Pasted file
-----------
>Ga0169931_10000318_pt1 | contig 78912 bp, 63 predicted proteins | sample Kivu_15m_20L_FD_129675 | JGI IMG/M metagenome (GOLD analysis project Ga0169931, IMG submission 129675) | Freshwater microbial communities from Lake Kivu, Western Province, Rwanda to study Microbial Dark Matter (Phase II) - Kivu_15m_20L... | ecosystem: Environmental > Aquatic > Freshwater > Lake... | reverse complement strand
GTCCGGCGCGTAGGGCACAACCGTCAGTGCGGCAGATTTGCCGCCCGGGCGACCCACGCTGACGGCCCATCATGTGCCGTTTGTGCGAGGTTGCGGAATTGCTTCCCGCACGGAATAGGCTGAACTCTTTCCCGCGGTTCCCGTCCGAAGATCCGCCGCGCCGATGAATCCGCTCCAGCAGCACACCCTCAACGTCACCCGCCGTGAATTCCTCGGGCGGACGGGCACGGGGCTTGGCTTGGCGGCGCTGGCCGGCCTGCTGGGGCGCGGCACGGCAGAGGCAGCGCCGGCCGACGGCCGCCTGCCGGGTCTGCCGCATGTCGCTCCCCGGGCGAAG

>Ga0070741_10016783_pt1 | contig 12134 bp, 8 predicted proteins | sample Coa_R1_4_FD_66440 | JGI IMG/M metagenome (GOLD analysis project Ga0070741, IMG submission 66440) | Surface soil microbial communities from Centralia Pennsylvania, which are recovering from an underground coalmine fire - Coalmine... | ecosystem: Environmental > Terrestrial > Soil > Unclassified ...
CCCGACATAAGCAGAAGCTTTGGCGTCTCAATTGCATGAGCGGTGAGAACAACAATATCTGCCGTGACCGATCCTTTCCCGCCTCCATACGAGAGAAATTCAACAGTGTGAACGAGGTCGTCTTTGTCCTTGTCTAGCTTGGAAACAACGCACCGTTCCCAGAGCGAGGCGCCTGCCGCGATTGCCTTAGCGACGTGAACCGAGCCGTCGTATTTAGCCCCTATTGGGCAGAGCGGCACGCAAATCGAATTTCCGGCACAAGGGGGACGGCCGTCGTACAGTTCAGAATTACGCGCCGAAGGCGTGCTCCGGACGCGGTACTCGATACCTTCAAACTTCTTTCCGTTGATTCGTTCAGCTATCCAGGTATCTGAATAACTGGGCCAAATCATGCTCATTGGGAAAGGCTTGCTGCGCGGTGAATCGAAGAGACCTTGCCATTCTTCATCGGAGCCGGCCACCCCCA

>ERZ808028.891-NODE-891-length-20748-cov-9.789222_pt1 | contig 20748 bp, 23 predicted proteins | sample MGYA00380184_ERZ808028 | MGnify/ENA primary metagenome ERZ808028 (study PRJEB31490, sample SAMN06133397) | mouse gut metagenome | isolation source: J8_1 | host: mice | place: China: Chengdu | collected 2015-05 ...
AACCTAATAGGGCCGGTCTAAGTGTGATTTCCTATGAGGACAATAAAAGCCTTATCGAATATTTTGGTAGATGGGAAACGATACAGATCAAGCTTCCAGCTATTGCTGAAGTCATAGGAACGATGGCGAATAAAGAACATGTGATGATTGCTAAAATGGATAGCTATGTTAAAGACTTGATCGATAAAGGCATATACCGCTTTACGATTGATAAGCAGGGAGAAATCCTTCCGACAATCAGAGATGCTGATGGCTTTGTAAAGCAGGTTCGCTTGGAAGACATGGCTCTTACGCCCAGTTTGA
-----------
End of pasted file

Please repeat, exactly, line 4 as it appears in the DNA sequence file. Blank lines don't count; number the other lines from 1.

CCCGACATAAGCAGAAGCTTTGGCGTCTCAATTGCATGAGCGGTGAGAACAACAATATCTGCCGTGACCGATCCTTTCCCGCCTCCATACGAGAGAAATTCAACAGTGTGAACGAGGTCGTCTTTGTCCTTGTCTAGCTTGGAAACAACGCACCGTTCCCAGAGCGAGGCGCCTGCCGCGATTGCCTTAGCGACGTGAACCGAGCCGTCGTATTTAGCCCCTATTGGGCAGAGCGGCACGCAAATCGAATTTCCGGCACAAGGGGGACGGCCGTCGTACAGTTCAGAATTACGCGCCGAAGGCGTGCTCCGGACGCGGTACTCGATACCTTCAAACTTCTTTCCGTTGATTCGTTCAGCTATCCAGGTATCTGAATAACTGGGCCAAATCATGCTCATTGGGAAAGGCTTGCTGCGCGGTGAATCGAAGAGACCTTGCCATTCTTCATCGGAGCCGGCCACCCCCA